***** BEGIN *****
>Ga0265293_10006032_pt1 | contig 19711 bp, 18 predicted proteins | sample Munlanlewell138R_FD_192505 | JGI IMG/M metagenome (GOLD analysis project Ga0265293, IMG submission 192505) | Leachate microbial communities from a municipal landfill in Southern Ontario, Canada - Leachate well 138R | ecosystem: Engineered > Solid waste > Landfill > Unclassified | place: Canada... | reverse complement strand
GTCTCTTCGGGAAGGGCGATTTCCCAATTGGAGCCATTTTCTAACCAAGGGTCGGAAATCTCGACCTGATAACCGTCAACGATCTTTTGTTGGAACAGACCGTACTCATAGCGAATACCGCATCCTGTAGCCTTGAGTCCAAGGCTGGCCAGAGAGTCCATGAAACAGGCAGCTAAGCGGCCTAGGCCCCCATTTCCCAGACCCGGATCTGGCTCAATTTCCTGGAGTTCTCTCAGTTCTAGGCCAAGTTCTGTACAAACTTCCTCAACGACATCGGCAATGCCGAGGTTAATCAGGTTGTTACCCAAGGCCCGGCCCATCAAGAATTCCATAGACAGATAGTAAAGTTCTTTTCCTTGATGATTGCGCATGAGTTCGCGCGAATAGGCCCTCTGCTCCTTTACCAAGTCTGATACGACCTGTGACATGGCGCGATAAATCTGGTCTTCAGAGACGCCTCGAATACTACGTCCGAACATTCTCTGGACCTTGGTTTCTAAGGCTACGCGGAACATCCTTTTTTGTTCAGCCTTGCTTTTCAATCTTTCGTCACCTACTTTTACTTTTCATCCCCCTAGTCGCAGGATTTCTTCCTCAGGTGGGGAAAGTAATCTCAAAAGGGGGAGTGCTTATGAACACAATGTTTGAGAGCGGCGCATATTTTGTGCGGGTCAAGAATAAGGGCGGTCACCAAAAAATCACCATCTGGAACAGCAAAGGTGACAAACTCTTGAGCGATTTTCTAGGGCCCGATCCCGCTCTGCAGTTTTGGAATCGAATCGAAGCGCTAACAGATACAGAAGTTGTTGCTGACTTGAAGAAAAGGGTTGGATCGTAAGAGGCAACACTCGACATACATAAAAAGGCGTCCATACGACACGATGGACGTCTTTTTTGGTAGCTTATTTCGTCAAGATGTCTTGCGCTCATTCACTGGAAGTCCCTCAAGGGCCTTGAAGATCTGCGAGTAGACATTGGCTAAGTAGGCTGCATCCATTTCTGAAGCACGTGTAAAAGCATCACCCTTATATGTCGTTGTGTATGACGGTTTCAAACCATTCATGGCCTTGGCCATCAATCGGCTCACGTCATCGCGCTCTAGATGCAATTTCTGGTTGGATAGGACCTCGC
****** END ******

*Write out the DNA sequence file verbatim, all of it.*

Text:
>Ga0265293_10006032_pt1 | contig 19711 bp, 18 predicted proteins | sample Munlanlewell138R_FD_192505 | JGI IMG/M metagenome (GOLD analysis project Ga0265293, IMG submission 192505) | Leachate microbial communities from a municipal landfill in Southern Ontario, Canada - Leachate well 138R | ecosystem: Engineered > Solid waste > Landfill > Unclassified | place: Canada... | reverse complement strand
GTCTCTTCGGGAAGGGCGATTTCCCAATTGGAGCCATTTTCTAACCAAGGGTCGGAAATCTCGACCTGATAACCGTCAACGATCTTTTGTTGGAACAGACCGTACTCATAGCGAATACCGCATCCTGTAGCCTTGAGTCCAAGGCTGGCCAGAGAGTCCATGAAACAGGCAGCTAAGCGGCCTAGGCCCCCATTTCCCAGACCCGGATCTGGCTCAATTTCCTGGAGTTCTCTCAGTTCTAGGCCAAGTTCTGTACAAACTTCCTCAACGACATCGGCAATGCCGAGGTTAATCAGGTTGTTACCCAAGGCCCGGCCCATCAAGAATTCCATAGACAGATAGTAAAGTTCTTTTCCTTGATGATTGCGCATGAGTTCGCGCGAATAGGCCCTCTGCTCCTTTACCAAGTCTGATACGACCTGTGACATGGCGCGATAAATCTGGTCTTCAGAGACGCCTCGAATACTACGTCCGAACATTCTCTGGACCTTGGTTTCTAAGGCTACGCGGAACATCCTTTTTTGTTCAGCCTTGCTTTTCAATCTTTCGTCACCTACTTTTACTTTTCATCCCCCTAGTCGCAGGATTTCTTCCTCAGGTGGGGAAAGTAATCTCAAAAGGGGGAGTGCTTATGAACACAATGTTTGAGAGCGGCGCATATTTTGTGCGGGTCAAGAATAAGGGCGGTCACCAAAAAATCACCATCTGGAACAGCAAAGGTGACAAACTCTTGAGCGATTTTCTAGGGCCCGATCCCGCTCTGCAGTTTTGGAATCGAATCGAAGCGCTAACAGATACAGAAGTTGTTGCTGACTTGAAGAAAAGGGTTGGATCGTAAGAGGCAACACTCGACATACATAAAAAGGCGTCCATACGACACGATGGACGTCTTTTTTGGTAGCTTATTTCGTCAAGATGTCTTGCGCTCATTCACTGGAAGTCCCTCAAGGGCCTTGAAGATCTGCGAGTAGACATTGGCTAAGTAGGCTGCATCCATTTCTGAAGCACGTGTAAAAGCATCACCCTTATATGTCGTTGTGTATGACGGTTTCAAACCATTCATGGCCTTGGCCATCAATCGGCTCACGTCATCGCGCTCTAGATGCAATTTCTGGTTGGATAGGACCTCGC